PBoC Expresses Confidence In Yuan, Is Depreciation Over?

Last night there was an optimistic, all is well take on renminbi depreciation. This morning there's a more pessimistic view: foreign capital is fleeing.
iFeng: 央行首次喊话表达信心!人民币两天连破十大关口 贬值近尾声?
The pressure of foreign capital flight has risen sharply

The most important thing in the middle is to consider the relative returns and exchange rate factors of Chinese and foreign spreads. In theory, when the spread of bonds between China's bonds and other overseas countries expands and the renminbi appreciates, China's bonds are more attractive to foreign investors, which is conducive to the flow of foreign capital into China's bond market.

However, in the current situation, the yield of domestic bonds has continued to decline. At present, the yield of government bond futures has basically been the same as that at the end of March 2017. At the end of last year and at the beginning of this year, foreign capital was actively buying, and the profits were quite abundant. However, the fluctuation of the RMB exchange rate in the short term has already returned these returns. Compared with the yield of US dollar bonds, the attractiveness of the yield of RMB government bonds has dropped significantly. In the same way, in the stock market, as the stock market center continues to explore, and the RMB exchange rate depreciates rapidly, the net return rate of foreign investment in China's stock investment has dropped significantly. In this context, the driving force for foreign capital to flee is increasing.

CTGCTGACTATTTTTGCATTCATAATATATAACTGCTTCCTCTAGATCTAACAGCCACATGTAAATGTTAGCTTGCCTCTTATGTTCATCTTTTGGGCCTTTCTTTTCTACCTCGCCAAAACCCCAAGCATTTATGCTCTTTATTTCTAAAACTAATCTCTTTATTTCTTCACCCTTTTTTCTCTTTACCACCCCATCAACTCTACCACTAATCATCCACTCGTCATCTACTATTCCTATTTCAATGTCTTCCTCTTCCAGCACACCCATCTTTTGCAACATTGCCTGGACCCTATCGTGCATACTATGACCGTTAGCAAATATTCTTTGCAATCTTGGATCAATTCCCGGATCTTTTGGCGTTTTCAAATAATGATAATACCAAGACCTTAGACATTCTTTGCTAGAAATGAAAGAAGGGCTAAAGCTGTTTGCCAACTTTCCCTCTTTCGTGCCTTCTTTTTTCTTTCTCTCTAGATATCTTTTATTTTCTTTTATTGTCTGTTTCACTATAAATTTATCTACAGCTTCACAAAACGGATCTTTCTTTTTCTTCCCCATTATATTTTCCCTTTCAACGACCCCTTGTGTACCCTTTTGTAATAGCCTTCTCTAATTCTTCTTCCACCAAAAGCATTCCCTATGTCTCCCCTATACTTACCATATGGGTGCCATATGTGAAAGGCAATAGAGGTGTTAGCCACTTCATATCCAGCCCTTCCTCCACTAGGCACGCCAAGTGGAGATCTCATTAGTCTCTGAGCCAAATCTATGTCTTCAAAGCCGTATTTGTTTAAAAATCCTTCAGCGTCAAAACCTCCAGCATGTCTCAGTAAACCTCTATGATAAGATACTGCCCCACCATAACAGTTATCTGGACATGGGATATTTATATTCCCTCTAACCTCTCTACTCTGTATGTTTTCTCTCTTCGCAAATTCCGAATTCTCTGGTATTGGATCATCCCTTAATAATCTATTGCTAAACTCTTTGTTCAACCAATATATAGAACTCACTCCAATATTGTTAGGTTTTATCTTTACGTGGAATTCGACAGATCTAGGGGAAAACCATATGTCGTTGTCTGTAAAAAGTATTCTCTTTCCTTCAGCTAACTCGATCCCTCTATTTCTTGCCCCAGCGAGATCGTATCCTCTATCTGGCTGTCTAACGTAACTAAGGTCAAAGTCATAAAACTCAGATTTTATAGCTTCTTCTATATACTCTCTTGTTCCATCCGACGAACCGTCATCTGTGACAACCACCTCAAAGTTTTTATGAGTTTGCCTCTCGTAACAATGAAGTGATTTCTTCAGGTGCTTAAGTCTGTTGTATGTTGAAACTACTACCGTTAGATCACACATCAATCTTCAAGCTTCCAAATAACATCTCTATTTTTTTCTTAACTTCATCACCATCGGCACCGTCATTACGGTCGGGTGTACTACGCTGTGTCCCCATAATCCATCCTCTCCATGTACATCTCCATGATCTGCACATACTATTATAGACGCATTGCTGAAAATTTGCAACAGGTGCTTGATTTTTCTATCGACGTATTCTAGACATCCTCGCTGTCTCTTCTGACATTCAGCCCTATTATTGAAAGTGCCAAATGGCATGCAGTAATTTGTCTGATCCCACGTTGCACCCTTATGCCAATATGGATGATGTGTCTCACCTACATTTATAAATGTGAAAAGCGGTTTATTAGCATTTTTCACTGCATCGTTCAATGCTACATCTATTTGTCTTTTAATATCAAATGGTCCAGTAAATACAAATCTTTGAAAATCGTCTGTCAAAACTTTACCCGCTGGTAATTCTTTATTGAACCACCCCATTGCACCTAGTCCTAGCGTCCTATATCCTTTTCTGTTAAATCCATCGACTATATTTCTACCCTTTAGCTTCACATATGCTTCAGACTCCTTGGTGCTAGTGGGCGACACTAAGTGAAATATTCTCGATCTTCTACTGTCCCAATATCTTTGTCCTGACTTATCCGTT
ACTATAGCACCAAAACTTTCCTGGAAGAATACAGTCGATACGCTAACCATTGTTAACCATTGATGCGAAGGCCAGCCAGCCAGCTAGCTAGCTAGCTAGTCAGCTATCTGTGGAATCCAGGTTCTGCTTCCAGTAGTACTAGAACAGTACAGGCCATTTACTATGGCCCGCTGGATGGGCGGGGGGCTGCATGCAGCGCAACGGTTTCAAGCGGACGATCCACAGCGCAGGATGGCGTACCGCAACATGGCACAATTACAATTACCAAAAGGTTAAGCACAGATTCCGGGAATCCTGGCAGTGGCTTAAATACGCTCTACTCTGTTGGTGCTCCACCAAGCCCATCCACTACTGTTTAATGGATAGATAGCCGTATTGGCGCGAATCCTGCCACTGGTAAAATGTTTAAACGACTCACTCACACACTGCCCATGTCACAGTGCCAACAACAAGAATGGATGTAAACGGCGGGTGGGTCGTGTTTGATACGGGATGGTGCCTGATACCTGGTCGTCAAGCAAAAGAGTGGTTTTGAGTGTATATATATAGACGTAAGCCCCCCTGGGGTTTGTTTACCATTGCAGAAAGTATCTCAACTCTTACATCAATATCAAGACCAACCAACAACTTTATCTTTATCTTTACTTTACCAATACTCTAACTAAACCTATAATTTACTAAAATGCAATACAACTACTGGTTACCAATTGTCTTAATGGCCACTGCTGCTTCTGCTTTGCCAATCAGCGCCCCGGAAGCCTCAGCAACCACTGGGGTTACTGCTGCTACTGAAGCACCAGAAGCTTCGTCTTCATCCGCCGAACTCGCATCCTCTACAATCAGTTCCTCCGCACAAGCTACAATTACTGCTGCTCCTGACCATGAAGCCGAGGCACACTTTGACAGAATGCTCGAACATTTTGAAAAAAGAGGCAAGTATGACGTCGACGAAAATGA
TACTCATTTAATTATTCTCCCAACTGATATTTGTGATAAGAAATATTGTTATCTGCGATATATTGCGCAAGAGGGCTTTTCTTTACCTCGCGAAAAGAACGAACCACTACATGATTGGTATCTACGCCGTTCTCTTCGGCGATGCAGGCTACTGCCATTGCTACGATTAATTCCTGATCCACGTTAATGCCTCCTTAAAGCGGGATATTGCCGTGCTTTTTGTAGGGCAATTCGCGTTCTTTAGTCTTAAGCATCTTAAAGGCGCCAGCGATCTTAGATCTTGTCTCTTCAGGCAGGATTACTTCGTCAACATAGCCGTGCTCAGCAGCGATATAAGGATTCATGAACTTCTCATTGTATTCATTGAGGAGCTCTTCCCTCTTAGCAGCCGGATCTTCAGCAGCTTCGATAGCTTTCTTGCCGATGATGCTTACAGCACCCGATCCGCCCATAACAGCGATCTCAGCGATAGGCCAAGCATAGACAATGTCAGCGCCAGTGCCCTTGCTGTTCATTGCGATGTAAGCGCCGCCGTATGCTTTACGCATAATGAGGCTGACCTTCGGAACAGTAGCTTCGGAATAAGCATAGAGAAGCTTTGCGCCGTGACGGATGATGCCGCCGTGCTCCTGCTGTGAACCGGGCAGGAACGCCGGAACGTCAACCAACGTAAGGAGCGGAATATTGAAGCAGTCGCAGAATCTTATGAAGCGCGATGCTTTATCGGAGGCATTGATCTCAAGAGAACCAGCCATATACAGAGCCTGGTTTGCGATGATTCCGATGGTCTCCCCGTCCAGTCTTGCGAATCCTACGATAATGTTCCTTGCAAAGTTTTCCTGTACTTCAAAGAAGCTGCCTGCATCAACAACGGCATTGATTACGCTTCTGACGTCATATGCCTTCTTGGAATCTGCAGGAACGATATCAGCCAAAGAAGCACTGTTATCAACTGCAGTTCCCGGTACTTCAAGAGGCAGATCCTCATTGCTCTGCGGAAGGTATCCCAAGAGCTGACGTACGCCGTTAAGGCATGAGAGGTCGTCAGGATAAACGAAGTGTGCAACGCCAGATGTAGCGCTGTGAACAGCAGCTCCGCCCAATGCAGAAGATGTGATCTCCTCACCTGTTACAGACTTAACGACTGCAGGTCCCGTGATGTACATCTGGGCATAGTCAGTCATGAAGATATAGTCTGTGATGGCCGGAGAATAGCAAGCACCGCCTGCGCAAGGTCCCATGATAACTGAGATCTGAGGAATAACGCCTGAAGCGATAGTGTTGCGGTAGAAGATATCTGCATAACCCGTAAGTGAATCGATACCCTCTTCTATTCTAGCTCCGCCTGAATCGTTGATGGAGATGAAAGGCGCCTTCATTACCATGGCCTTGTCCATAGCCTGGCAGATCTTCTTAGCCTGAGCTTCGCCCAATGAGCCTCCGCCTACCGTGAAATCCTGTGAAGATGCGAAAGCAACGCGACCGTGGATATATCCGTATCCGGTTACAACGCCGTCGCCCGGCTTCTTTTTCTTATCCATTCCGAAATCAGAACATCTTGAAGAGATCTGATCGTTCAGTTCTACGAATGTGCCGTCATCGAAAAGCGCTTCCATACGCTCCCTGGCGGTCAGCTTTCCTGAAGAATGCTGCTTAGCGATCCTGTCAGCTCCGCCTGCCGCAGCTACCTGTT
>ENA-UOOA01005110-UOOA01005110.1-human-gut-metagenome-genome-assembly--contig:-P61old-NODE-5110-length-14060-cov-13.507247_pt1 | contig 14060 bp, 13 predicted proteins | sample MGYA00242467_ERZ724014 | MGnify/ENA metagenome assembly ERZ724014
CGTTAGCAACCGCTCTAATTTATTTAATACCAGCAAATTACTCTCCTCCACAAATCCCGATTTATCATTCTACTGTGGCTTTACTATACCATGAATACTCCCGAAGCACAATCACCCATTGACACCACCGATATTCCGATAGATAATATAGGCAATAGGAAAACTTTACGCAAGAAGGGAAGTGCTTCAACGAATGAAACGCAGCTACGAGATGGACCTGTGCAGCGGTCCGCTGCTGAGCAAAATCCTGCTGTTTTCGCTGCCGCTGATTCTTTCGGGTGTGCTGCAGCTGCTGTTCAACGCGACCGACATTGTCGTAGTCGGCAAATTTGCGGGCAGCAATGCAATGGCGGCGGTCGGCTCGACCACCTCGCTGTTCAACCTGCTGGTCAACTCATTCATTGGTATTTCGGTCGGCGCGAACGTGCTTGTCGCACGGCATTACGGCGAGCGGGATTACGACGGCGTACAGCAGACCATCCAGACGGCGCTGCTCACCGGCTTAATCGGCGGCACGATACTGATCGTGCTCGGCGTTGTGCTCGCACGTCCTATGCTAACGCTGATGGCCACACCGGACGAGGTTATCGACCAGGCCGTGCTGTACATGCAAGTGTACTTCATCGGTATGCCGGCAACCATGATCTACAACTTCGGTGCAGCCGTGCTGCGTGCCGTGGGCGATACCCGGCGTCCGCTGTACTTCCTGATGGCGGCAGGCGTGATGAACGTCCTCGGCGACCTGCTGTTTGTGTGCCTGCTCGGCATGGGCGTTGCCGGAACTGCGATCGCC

CNBC: China's big bond experiment is about to go through a rough patch
There are now 356 overseas institutional investors registered to trade through the bond connect as of last month, while total foreign holdings of Chinese bonds — not limited to those bought through the program — grew 62.7 percent from July last year to 1.44 trillion yuan ($214.76 billion) in May 2018, according to official statistics.

But that’s still less than 2 percent of the roughly $12 trillion Chinese bond market, which is “very small” compared to the country’s economic importance, said Andy Seaman, partner and chief investment officer at Stratton Street.

..“We believe orderly bond defaults could foster healthier development of the onshore bond market, increasing its attractiveness to foreign investors and facilitating China's capital account liberalization over the longer run,” Morgan Stanley analysts wrote in a report in June.

...But for a Chinese government used to coming to the rescue of companies, especially state-owned ones, letting more firms fail in the coming months will be a test of its “commitment to reforms,” ANZ analysts wrote in a June report.

“A major project of the government is to crack ‘implicit guarantee’, to draw a clear line between fiscal and non-fiscal liability,” they said. “There will be many more credit default events reported by the media ... It will be a test of the government’s commitment to its reforms.”
China has really put itself behind the 8-ball with delayed reforms. On top of that, the mood shift makes it seem like everything is suddenly going wrong.

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